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PowerColor PCS+ R9 290X Review: Cool, Quiet, And Priced Right

PowerColor PCS+ R9 290X Review: Cool, Quiet, And Priced Right
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PowerColor sent over a second 2.5-slot Hawaii-based card. The first was MSI's R9 290X Lightning. This one, the PCS+ R9 290X is both lighter and less expensive. Does PowerColor out-engineer MSI and score an upset, or is the PCS+ simply less capable?

Recently, we published MSI R9 290X Lightning Review: The Right Way To Cool Hawaii. In that piece, we decided that MSI's cooling solution was among the best we've seen for AMD's Hawaii GPU; it was only a shame that the R9 290X Lightning was selling at such a steep premium. All the while, we had an eye on another graphics card that was bumping around at the bottom of Newegg's price list, and yet topped by what looked like a comparably-capable cooler: PowerColor's PCS+ AXR9 290X.

And now that we have it in our lab, we can compare both 2.5-slot boards to each other. The match-up is an exciting one, for not only is PowerColor's option $100 less expensive (Update: Actually, $150 now), but it's also significantly lighter. Can the PCS+ AXR9 290X really stand up to the flagship R9 290X Lightning for less money?

With prices on all Radeon R9 290Xes coming back down to more palatable levels, it's time to get a little more excited about the quickest Hawaii-based boards. Better still, a lot of them rectify AMD's hot, noisy reference cooler with competent third-party thermal solutions.

Technical Specs in Comparison

First, let’s take a look at this card's most important specs. Its GPU is set to a factory-overclocked ceiling of 1050 MHz. As with other Hawaii-based implementations, this number is an "up to" rating, meaning it can be made to drop if the chip doesn't get enough cooling under load. That 1050 MHz peak puts PowerColor's PCS+ in the upper-mid-range of 290X cards, though; its core and memory clock rates match Asus' R9290X-DC2OC-4GD5.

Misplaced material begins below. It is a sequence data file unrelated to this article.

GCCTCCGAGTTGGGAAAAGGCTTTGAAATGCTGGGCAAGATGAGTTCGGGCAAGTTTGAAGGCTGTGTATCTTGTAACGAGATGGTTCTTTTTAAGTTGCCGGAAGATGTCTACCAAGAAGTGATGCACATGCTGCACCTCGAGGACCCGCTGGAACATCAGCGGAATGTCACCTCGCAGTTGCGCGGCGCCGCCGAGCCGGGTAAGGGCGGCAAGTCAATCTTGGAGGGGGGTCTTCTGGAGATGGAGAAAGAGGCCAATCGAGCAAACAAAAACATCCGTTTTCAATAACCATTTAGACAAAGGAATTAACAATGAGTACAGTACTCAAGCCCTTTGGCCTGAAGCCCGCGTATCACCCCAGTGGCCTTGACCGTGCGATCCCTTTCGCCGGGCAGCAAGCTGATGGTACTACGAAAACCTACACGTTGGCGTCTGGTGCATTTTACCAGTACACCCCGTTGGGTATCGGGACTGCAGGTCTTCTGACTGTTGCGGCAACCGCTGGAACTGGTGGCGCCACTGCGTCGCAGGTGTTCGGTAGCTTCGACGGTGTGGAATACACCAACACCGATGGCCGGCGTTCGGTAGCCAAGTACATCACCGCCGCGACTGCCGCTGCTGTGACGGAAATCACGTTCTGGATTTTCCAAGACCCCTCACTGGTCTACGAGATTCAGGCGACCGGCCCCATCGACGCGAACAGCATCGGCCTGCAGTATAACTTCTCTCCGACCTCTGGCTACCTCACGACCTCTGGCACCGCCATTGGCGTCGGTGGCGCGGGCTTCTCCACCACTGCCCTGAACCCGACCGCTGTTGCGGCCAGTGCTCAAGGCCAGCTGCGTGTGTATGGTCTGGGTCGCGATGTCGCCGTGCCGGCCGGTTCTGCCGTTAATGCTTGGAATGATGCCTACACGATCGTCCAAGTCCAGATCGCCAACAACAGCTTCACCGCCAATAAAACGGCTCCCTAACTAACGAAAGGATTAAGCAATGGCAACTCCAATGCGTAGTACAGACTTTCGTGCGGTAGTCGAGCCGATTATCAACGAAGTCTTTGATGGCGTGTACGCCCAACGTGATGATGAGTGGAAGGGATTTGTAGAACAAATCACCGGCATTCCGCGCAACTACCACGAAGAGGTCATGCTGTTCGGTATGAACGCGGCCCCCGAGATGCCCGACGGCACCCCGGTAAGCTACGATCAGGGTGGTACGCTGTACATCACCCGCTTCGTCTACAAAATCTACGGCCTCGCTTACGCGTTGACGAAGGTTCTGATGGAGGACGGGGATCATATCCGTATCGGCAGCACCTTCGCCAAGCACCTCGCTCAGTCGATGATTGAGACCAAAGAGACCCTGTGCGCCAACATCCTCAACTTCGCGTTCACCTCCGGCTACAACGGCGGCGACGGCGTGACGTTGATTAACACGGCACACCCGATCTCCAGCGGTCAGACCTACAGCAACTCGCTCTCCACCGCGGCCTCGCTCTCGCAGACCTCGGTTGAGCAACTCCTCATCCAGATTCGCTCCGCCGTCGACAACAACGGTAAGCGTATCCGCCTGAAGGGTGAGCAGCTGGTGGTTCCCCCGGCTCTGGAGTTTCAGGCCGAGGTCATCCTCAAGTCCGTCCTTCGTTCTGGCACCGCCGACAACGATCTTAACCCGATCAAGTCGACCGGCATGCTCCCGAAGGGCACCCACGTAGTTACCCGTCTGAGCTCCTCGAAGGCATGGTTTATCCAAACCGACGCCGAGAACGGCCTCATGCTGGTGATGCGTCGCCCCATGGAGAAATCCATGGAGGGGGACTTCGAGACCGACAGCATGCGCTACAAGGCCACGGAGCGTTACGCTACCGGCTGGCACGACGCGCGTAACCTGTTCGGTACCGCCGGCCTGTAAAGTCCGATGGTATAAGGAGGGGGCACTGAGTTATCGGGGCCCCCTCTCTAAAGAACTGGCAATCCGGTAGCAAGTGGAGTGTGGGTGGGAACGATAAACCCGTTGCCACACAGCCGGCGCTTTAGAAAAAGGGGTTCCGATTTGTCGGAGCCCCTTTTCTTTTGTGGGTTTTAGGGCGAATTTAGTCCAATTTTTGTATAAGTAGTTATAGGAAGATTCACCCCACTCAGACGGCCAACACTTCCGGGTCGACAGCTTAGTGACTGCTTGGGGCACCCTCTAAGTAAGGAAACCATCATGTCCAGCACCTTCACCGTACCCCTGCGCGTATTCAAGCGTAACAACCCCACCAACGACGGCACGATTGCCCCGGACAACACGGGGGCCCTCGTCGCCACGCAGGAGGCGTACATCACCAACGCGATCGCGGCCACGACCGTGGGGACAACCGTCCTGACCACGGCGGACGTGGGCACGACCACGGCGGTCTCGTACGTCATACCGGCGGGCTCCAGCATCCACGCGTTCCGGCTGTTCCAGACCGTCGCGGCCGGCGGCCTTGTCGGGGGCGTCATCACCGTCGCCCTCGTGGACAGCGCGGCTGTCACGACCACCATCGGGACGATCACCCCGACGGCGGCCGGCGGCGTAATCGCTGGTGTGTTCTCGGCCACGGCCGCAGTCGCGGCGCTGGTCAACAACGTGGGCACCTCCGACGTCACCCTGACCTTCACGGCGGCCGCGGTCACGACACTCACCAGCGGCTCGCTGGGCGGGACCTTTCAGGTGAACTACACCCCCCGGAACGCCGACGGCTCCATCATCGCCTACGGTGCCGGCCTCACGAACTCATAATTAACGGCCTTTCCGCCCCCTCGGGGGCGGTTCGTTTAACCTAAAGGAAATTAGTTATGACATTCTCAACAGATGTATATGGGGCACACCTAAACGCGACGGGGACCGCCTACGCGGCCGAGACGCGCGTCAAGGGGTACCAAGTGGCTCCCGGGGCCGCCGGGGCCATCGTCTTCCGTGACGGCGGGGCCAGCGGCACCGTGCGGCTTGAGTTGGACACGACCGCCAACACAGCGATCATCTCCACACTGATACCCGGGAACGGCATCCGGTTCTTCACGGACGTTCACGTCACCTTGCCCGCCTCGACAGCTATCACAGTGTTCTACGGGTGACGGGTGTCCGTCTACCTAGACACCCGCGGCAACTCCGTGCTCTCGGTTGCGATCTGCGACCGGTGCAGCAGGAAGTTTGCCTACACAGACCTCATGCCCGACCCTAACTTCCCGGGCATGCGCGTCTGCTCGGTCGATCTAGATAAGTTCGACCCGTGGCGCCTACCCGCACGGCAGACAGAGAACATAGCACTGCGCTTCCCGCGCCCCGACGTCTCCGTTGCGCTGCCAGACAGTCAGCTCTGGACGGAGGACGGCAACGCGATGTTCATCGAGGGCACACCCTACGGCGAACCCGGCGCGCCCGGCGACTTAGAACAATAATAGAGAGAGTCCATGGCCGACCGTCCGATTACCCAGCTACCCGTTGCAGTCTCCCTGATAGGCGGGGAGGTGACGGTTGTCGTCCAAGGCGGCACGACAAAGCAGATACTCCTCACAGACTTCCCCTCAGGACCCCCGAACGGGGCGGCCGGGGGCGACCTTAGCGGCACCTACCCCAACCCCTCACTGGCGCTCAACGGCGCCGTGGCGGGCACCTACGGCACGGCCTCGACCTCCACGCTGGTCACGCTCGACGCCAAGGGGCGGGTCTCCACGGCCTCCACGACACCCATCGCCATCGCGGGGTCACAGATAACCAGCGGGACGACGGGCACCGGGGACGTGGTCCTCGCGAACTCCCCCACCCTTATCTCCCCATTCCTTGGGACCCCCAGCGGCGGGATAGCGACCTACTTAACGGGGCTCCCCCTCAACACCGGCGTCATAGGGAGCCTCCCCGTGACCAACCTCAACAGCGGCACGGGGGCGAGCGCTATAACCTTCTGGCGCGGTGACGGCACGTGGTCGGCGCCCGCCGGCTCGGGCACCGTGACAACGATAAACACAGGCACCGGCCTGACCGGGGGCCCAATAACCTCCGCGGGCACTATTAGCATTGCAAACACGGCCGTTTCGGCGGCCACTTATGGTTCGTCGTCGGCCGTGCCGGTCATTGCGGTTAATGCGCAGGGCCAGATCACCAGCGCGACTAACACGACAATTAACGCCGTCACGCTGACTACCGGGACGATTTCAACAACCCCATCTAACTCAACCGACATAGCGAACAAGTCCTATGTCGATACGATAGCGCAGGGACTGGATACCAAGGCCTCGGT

In the pages to come, we'll measure the PCS+ AXR9 290X's power consumption and determine whether its theoretical performance translates to the real world. But first, have a look at its specs:

Model
GPU Clock (MHz)
Memory Clock (MHz)
Memory Bandwidth (GB/s)
Pixel Fillrate (GPixel/s)
Texture Fillrate (GTexel/s)
Asus R9290X-DC2OC-4GD5 R9 290X DirectCU II OC1050
1350
345.6
67.2
184.8
Sapphire Tri-X OC R9 290X1040
1300
332.8
66.6
183.0
Gigabyte GV-R929XOC-4GD R9 290X Windforce OC1040
1250
320.0
66.6
183.0
HIS R9 290X IceQ X² Turbo1060
1350
345.6
67.8
186.6
MSI R9 290X Gaming 4G1040
1250
320
66.6
183
MSI R9 290X Lightning1080
1250
320
69.1
190.1
PowerColor PCS+ R9 290X1050
1350
345.6
67.2
184.4
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Top Comments
  • 16 Hide
    CaptainTom , May 5, 2014 12:05 AM
    I just want to point out that this and most 290X's beat a stock 780 Ti. The fact is both 780 Ti and the 290X are trade blows and belong on the same GPU tier. However only one does cost $150 less and come with 4GB VRAM...
Other Comments
  • 0 Hide
    combine1237 , May 4, 2014 11:36 PM
    For some reason I thought the pcs+ used hynix.
  • 16 Hide
    CaptainTom , May 5, 2014 12:05 AM
    I just want to point out that this and most 290X's beat a stock 780 Ti. The fact is both 780 Ti and the 290X are trade blows and belong on the same GPU tier. However only one does cost $150 less and come with 4GB VRAM...